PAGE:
Looking at the World One Frame at a Time

The Photo Blog
Feb. 8 2013 11:00 AM


Room (ed. 2, 2013)
Room (ed. 2, 2013)

David S. Allee.

Photographer David S. Allee’s process for creating a new series is a roundabout, albeit focused process.

His latest work, “Frame of View” currently on display at the Morgan Lehman Gallery in New York City until Feb. 16, is a perfect example of his routine.

“I usually have one project I’m focusing on but often have many other projects in the back of my mind for several years,” explained Allee about his current show. “Probably for the last 10 years I have occasionally been taking a picture thinking it would one day become this project. … Most of the images (in the show) are pretty recent, but one is from 10 years ago, another five years.”

Casablanca (ed. 6, 2008)
Casablanca (ed. 6, 2008)

David S. Allee.

New Building (ed. 6, 2012)
New Building (ed. 6, 2012)

David S. Allee.


Allee didn’t necessarily seek out images for “Frame of View” but was constantly looking out for them, creating “a database in my mind” of images he wanted to capture.

Fascinated by trompe l’oeil paintings as well as Dutch Masters who were focused on using windows as a motif, Allee sought images that would capture this effect.

“I would often see windows that looked to me like they weren’t real—almost like a painting on a wall instead of a window,” said Allee. “I thought it was kind of a cool idea.”

Empire State (ed. 8, 2003)
Empire State (ed. 8, 2003)

David S. Allee.

Dictionary (ed. 6, 2012)
Dictionary (ed. 6, 2012)

David S. Allee.

“Frame of View” is a representation of how Allee sees the ever-evolving world—both as an observer and as a photographer.

“More recently I’ve been interested in the ubiquitousness of frames,” said Allee. “So much of what I look at these days is in a frame, not just out a window: my tv, my computer, my phone. Everything is in a frame, and more and more these days … I’m not always sure if what I’m looking at is real.”

“As a photographer I’m interested in how dramatically photography has changed,” he continued. “Most images are not real or are composites, and most of us don’t even know it anymore. In the end I wound up focusing on windows for this project and making them look like they weren’t real or posing that question so people would wonder if they’re real or not.”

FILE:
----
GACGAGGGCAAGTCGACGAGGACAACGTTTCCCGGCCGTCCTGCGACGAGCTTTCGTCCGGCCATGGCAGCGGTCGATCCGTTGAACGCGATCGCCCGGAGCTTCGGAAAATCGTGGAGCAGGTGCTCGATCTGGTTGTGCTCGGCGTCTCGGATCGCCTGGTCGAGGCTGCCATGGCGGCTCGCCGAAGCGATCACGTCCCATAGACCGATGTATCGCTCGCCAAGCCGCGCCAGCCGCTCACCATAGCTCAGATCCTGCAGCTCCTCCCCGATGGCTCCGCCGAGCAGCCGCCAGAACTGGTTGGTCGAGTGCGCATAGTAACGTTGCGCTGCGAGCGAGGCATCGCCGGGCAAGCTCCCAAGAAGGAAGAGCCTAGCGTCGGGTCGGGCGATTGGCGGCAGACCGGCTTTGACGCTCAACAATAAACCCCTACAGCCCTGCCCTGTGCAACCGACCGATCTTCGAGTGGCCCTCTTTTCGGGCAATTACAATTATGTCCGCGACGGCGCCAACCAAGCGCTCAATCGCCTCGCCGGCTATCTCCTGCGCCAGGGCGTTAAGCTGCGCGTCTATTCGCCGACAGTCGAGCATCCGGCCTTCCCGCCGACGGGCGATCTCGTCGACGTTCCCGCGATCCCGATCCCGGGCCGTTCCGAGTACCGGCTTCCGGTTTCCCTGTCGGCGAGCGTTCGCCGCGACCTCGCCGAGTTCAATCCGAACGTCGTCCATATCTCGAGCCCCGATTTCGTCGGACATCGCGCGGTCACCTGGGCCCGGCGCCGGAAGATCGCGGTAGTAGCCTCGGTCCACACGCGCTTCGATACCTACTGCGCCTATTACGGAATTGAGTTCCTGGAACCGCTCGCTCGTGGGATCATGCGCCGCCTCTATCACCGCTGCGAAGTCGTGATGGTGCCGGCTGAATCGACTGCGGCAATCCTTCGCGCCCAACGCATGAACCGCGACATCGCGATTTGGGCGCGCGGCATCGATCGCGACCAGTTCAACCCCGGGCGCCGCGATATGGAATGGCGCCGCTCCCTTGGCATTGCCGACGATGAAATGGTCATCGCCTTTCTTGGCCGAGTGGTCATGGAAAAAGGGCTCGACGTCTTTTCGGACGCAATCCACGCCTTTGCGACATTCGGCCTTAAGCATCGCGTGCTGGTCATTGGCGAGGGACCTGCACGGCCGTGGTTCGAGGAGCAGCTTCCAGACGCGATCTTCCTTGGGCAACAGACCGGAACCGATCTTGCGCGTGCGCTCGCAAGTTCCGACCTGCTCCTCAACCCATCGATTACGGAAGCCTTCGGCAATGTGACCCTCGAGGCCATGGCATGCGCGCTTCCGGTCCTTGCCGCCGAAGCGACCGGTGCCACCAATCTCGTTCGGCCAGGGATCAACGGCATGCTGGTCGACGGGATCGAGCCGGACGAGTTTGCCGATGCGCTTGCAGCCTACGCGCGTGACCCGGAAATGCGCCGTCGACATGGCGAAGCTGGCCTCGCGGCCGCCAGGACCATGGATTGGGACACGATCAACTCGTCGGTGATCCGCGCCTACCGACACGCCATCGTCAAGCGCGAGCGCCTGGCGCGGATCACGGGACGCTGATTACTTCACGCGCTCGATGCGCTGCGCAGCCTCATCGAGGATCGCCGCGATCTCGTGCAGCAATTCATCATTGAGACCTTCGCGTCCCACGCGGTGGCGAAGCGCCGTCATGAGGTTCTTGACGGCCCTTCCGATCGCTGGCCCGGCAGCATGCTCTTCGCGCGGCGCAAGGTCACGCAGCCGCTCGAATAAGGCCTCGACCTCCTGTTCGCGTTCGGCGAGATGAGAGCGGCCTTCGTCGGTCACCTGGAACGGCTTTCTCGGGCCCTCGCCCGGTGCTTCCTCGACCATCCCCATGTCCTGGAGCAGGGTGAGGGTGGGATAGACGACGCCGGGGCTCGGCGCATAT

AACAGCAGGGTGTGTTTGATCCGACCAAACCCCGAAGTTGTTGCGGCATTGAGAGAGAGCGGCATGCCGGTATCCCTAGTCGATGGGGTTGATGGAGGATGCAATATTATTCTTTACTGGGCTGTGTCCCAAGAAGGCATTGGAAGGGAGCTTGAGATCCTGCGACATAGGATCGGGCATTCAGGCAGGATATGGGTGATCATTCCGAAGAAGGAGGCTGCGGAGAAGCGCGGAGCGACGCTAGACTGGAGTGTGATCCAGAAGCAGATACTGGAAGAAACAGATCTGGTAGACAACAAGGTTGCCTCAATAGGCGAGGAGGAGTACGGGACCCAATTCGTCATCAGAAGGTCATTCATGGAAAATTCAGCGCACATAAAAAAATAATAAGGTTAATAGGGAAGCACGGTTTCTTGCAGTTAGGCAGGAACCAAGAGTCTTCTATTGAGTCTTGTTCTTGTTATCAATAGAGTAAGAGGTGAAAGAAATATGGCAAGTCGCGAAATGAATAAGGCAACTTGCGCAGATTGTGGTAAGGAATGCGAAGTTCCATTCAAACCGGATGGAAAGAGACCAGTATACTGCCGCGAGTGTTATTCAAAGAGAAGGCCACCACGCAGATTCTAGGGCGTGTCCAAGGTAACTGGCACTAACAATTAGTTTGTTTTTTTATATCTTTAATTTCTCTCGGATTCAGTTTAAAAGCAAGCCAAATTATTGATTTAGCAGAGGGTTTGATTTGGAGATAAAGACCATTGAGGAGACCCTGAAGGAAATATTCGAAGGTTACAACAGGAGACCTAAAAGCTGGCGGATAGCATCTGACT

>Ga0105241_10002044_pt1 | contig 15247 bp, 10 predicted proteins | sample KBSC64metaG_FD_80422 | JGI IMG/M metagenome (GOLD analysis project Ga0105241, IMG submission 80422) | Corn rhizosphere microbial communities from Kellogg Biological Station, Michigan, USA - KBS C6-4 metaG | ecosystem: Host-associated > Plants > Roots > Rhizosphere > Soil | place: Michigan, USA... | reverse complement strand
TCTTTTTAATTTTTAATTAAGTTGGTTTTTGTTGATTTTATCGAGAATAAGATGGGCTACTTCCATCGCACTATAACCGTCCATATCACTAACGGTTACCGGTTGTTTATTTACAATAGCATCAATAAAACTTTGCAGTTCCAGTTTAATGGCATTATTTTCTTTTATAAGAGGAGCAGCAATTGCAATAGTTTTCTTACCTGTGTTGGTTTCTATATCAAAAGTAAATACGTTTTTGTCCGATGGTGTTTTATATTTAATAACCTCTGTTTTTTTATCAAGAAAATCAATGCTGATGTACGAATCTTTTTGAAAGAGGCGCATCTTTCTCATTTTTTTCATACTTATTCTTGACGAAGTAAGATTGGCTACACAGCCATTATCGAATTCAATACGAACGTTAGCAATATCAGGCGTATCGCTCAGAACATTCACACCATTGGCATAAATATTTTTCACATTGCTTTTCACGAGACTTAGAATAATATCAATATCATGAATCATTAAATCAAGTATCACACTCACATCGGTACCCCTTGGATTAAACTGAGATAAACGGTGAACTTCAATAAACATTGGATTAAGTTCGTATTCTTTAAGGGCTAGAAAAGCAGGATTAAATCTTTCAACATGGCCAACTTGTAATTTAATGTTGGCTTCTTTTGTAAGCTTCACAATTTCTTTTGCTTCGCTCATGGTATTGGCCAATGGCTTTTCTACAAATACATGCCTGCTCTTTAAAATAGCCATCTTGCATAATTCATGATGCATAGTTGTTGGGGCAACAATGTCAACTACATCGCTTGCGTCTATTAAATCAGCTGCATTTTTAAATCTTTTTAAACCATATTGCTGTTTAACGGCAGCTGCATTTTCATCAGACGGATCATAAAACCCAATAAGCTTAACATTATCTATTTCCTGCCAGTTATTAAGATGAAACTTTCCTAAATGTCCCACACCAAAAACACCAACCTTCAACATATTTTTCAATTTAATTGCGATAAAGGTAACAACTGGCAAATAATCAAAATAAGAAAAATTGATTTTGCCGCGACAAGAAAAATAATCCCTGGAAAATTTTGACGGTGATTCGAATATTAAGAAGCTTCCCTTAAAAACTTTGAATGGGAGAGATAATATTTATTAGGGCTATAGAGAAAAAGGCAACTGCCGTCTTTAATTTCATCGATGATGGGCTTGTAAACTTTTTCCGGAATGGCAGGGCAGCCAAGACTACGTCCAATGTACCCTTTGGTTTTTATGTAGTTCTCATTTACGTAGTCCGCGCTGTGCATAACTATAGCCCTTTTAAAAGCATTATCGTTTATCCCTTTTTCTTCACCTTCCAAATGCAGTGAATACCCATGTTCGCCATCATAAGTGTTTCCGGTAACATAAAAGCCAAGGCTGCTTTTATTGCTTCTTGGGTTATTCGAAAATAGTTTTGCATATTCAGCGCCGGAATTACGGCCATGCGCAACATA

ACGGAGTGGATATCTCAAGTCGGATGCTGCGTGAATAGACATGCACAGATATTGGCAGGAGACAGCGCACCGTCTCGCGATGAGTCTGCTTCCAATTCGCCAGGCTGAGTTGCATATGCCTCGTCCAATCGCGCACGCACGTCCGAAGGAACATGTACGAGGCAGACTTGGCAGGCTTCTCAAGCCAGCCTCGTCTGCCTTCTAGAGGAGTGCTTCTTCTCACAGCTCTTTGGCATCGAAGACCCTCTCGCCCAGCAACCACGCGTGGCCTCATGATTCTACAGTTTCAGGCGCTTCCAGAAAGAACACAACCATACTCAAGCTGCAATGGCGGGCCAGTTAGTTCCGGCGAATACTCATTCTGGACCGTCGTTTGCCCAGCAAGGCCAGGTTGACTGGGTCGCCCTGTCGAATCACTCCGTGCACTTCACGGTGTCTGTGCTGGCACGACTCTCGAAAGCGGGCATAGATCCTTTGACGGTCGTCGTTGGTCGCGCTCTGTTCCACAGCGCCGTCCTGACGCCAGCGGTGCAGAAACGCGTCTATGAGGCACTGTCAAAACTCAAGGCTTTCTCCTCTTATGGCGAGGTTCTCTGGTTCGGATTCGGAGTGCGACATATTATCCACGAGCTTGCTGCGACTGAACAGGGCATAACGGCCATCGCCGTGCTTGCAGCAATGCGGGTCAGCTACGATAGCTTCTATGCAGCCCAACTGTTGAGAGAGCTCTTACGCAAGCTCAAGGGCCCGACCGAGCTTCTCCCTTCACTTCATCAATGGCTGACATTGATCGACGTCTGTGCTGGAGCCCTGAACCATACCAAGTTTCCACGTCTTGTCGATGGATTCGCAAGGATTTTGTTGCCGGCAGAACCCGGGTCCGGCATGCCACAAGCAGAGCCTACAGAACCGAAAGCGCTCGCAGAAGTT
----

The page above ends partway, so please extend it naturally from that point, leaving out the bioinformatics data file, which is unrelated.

In fact the images are “real” and haven’t been manipulated other than simple “burning and dodging” of light to make them more balanced and to make “them look more like what I thought they looked like when I took them.”

For Allee, the trickery isn’t necessarily about what we are seeing but rather how we see it.

“It’s not about the specific view or scenery, except maybe the one titled Passing Ships, where the compressed space between the windows of the Staten Island Ferry and the cruise ship do trick the eye somewhat. The way they’re hung, mounted without frames, appearing a little like windows on the wall of the gallery, is also emphasizing the trompe l’oeil element,” emphasized Allee.

Passing Ships (ed. 6, 2012)
Passing Ships (ed. 6, 2012)

David S. Allee.

This effect is remarkable in images such as Wood Couch, which at first glance appears to be a typical living room but in fact was taken from his daughter’s dollhouse—which sits up against a window in Allee’s house.

“I’m just trying to show that some of the pictures are more aesthetic or romantic, and others are trying to make people think a little more,” said Allee.

Another, Homeland, was inspired by Allee’s desire to take an image from a prison that sits on Central Park North in New York City. He wanted a shot from a window to capture the juxtaposition of a majestic city view outside and a prison inside “but,” he said, “I know from experience it’s very hard to get access to a prison to take pictures.”

While watching the television show Homeland, Allee was inspired by a shot in which a character looks out a window from prison, so he took a picture of his television with the scene on pause “to satisfy the shot I was trying to get.”

Wood Couch (ed. 8, 2012)
Wood Couch (ed. 8, 2012)

David S. Allee.

Homeland (ed. 8, 2012)
Homeland (ed. 8, 2012)

David S. Allee.

Allee was always interested in photography as a hobby but didn’t focus on it as a profession until he was in his 30s, after years of working as an urban planner.

“As I became more entrenched in my cubicle life,” Allee explained, “I thought, why not go after something that I really loved to do?”

That career change, like the rest of Allee’s life as a photographer, is all about enjoying the process.

“Once I have a show, I feel like it’s 95 percent closing the door,” said Allee. “I still keep my eye out for things and will take a picture for a project, but I don’t focus my energy on it much anymore. I like to move on to something else. I do have a few different things that have been on my mind for a while. I have all these little things in my mind and pick one and I focus on it for a year or two and then I move on to the next.”

David Rosenberg is the editor of Slate’s Behold blog. He has worked as a photo editor for 15 years and is a tennis junkie. Follow him on Twitter.


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